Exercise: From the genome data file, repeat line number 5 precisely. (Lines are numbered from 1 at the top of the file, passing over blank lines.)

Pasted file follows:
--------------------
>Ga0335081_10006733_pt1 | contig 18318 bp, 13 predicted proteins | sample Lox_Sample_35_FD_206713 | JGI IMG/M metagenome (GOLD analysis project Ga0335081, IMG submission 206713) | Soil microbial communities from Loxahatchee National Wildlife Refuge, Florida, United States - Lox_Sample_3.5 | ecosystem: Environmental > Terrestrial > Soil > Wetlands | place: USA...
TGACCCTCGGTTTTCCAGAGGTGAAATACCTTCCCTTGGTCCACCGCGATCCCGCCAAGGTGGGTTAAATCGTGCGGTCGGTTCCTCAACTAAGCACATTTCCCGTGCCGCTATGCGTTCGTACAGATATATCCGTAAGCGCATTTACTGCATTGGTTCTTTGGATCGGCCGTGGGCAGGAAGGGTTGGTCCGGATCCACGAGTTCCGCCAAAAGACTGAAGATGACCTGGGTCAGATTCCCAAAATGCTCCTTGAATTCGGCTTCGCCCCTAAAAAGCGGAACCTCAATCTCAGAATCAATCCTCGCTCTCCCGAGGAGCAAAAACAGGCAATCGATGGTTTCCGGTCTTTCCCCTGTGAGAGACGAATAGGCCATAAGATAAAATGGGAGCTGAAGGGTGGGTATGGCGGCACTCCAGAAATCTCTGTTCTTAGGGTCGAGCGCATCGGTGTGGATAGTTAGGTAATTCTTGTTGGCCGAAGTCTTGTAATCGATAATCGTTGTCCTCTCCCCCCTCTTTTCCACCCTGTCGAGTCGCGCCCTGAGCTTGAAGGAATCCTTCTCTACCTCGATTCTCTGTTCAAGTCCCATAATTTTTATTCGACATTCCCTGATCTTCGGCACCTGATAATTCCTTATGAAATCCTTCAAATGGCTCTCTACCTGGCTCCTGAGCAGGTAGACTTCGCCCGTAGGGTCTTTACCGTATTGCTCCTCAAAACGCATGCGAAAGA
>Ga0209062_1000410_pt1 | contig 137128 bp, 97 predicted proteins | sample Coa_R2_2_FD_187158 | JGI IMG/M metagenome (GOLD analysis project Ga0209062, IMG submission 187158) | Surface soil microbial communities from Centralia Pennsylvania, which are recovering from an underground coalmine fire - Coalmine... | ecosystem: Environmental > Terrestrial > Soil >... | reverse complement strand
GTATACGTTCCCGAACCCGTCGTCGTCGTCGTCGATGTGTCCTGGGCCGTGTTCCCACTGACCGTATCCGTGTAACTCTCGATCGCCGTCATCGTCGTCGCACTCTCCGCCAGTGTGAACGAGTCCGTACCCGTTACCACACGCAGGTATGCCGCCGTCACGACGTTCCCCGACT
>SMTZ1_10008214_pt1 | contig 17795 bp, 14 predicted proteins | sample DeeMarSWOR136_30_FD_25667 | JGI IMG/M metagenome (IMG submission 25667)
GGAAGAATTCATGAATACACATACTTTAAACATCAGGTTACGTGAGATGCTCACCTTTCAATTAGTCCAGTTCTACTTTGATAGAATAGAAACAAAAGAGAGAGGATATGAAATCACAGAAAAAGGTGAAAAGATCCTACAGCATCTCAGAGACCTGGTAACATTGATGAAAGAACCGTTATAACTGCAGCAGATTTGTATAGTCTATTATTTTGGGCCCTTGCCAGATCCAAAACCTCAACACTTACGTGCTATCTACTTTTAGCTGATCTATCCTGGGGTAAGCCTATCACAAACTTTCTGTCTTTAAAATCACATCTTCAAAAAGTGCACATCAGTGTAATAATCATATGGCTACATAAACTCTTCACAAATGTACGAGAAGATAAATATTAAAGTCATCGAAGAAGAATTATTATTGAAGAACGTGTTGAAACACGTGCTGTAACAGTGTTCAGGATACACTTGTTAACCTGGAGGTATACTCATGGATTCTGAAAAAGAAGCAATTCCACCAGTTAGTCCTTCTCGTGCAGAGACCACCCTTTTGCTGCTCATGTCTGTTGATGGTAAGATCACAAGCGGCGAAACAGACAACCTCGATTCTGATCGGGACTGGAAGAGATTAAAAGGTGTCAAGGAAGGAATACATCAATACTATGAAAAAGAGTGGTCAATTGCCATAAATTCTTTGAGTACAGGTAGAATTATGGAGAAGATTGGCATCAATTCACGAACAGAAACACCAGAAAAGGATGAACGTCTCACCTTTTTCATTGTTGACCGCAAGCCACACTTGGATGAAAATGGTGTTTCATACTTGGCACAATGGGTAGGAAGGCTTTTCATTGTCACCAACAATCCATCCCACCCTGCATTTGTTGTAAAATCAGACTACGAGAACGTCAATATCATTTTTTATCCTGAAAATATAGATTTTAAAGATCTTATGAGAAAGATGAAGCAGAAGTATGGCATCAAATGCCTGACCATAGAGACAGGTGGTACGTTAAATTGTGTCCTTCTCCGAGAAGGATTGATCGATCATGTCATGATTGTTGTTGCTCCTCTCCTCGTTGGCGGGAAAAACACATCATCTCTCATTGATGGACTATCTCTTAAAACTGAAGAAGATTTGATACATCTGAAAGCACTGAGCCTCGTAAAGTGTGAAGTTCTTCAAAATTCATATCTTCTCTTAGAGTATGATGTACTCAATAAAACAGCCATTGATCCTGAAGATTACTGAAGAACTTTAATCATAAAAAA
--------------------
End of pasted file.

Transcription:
>SMTZ1_10008214_pt1 | contig 17795 bp, 14 predicted proteins | sample DeeMarSWOR136_30_FD_25667 | JGI IMG/M metagenome (IMG submission 25667)